INTRODUCTION 1. IT is related of the Socratic philosopher Aristippus that, being shipwrecked and cast ashore on the coast of the Rhodians, he observed geometrical figures drawn thereon, and cried out to his companions: “Let us be of good cheer, for I seethe traces of man.” With that he made for the city of Rhodes, and went straight to the gymnasium. There he fell to discussing philosophical subjects, and presents were bestowed upon him, so that he could not only fit himself out, but could also provide those who accompanied him with clothing and all other necessaries of life. When his companions wished to return to their country, and asked him what message he wished them to carry home, he bade them say this: that children ought to be provided with property and resources of a kind that could swim with them even out of a shipwreck. 2. These are indeed the true supports of life, and neither Fortune's adverse gale, nor political revolution, nor ravages of war can do them any harm. Developi
Vitruvius Pollio, The Ten Books on Architecture (ed. Morris Hicky Morgan), BOOK VII, CHAPTER XII: WHITE LEAD, VERDIGRIS, AND ARTIFICIAL SANDARACH (search)
CHAPTER XII: WHITE LEAD, VERDIGRIS, AND ARTIFICIAL SANDARACH 1. IT is now in place to describe the preparation of white lead and of verdigris, which with us is called “aeruca.” In Rhodes they put shavings in jars, pour vinegar over them, and lay pieces of lead on the shavings; then they cover the jars with lids to prevent evaporation. After a definite time they open them, and find that the pieces of lead have become white lead. In the same way they put in plates of copper and make verdigris, which is called “aeruca.” 2. White lead on being heated in an oven changes its colour on the fire, and becomes sandarach. This was discovered as the result of an accidental fire. It is much more serviceable than the natural sandarach dug up i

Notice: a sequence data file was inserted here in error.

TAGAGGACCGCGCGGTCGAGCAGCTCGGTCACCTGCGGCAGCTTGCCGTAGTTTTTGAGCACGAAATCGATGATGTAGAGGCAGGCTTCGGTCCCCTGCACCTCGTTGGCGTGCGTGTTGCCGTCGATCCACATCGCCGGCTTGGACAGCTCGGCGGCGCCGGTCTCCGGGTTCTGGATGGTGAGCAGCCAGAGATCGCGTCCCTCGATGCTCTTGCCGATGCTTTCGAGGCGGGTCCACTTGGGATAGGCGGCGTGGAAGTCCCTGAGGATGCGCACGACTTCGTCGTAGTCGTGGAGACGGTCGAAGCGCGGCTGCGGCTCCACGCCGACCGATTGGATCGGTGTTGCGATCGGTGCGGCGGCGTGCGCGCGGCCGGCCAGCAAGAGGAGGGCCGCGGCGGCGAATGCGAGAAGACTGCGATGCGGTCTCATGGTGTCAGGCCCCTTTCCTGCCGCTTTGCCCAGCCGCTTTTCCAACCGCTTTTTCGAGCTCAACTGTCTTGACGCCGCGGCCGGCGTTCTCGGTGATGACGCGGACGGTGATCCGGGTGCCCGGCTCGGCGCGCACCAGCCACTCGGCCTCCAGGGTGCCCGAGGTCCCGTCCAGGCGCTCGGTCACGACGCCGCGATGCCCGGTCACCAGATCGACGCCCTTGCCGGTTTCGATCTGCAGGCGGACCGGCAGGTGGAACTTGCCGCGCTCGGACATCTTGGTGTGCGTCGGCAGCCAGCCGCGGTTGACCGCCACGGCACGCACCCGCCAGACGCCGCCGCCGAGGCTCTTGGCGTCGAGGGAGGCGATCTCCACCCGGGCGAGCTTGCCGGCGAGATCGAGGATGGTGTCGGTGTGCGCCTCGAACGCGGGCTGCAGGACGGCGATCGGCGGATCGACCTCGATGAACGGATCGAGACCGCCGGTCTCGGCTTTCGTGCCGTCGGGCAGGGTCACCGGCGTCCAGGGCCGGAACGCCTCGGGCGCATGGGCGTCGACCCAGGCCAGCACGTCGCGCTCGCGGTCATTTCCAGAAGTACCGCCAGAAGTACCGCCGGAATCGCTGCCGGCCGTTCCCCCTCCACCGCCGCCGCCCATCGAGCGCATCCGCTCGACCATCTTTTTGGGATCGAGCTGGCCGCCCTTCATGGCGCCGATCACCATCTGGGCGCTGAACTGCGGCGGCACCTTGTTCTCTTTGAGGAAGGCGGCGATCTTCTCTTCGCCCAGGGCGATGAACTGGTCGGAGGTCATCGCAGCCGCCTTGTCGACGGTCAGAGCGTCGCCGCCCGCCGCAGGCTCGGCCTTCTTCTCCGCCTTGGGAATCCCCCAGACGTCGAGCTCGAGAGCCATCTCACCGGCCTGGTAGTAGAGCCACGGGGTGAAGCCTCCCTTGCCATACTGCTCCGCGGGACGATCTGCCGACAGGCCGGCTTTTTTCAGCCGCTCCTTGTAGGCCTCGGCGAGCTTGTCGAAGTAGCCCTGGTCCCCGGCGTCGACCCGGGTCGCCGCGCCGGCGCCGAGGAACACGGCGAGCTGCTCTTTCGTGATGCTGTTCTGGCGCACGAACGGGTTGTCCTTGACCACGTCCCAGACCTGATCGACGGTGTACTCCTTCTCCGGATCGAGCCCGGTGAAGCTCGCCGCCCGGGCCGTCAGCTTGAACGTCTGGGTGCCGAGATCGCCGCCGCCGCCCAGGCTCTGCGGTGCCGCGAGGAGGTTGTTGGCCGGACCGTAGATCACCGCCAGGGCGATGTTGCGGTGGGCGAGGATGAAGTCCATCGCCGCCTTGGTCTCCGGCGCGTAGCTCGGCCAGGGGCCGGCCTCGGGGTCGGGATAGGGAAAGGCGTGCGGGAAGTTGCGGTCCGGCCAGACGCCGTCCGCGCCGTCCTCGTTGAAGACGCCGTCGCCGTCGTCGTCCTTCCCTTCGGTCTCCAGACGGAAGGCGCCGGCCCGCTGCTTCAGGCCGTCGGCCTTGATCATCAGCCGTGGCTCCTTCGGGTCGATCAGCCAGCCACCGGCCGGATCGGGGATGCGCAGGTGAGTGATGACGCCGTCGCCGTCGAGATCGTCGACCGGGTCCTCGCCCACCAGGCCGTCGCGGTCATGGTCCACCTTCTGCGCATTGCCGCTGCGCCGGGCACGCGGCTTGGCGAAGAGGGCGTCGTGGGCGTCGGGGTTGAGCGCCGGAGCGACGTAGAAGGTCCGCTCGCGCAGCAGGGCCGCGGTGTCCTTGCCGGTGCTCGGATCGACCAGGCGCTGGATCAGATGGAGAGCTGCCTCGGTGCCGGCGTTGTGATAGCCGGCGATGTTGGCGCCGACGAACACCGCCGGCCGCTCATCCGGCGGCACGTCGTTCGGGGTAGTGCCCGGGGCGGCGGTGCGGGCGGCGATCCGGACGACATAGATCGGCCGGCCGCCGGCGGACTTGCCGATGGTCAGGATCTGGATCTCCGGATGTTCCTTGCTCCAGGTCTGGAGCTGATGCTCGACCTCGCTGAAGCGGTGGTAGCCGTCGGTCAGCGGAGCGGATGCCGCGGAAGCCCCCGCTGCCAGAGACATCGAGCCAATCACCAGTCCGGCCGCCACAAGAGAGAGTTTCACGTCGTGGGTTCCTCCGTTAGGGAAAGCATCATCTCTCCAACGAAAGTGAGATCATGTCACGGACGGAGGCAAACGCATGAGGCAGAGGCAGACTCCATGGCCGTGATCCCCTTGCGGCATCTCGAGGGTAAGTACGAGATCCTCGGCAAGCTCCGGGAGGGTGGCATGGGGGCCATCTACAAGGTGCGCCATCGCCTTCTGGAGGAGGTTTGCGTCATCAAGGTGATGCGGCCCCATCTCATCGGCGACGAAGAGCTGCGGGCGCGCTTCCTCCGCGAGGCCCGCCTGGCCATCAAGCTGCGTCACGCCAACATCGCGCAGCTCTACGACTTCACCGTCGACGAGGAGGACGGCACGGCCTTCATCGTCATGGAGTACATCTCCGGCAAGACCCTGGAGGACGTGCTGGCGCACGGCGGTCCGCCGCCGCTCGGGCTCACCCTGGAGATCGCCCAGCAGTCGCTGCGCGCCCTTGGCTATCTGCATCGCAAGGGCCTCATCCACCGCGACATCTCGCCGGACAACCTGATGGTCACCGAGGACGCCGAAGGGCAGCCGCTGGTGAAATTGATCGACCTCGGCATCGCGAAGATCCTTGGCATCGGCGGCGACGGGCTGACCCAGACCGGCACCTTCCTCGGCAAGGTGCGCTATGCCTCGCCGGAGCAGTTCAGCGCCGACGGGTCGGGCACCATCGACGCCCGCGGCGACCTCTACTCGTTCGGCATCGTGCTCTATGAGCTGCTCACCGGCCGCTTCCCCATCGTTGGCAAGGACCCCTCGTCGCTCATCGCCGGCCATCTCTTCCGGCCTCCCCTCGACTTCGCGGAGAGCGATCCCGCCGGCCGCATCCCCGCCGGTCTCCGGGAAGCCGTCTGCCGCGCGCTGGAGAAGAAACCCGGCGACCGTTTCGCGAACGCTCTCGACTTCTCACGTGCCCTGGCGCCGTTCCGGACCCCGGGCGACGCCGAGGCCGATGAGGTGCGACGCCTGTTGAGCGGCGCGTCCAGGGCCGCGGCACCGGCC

Vitruvius Pollio, The Ten Books on Architecture (ed. Morris Hicky Morgan), BOOK VII, CHAPTER XIII: PURPLE (search)
is made the purple dye, which is as wonderful to the careful observer as anything else in nature; for it has not the same shade in all the places where it is found, but is naturally qualified by the course of the sun. 2. That which is found in Pontus and Gaul is black, because those countries are nearest to the north. As one passes on from north to west, it is found of a bluish shade. Due east and west, what is found is of a violet shade. That which is obtained in southern countries is naturally red in quality, and therefore this is found in the island of Rhodes and in other such countries that are nearest to the course of the sun. 3. After the shellfish have been gathered, they are broken up with iron tools, the blows of which drive out the purple fluid like a flood of tears, and then it is prepared by braying it in mortars. It is called “ostrum” because it is taken from the shells of marine shellfish. On account of its saltness, it soon dries up unless it has honey poured over
Vitruvius Pollio, The Ten Books on Architecture (ed. Morris Hicky Morgan), BOOK IX, CHAPTER VII: THE ANALEMMA AND ITS APPLICATIONS (search)
CHAPTER VII: THE ANALEMMA AND ITS APPLICATIONS 1. IN distinction from the subjects first mentioned, we must ourselves explain the principles which govern the shortening and lengthening of the day. When the sun is at the equinoxes, that is, passing through Aries or Libra, he makes the gnomon cast a shadow equal to eight ninths of its own length, in the latitude of Rome. In Athens, the shadow is equal to three fourths of the length of the gnomon; at Rhodes to five sevenths; at Tarentum, to nine elevenths; at Alexandria, to three fifths; and so at other places it is found that the shadows of equinoctial gnomons are naturally different from one another. 2. Hence, wherever a sundial is to be constructed, we must take the equinoctial shadow of the place. If it is found to be, as in Rome, equal to eight ninths of the gnomon, let a line be drawn on a plane surface, and in the middle thereof erect a perpendicular, plumb to the line, which perpendicular is called the gnomon. Then,from the line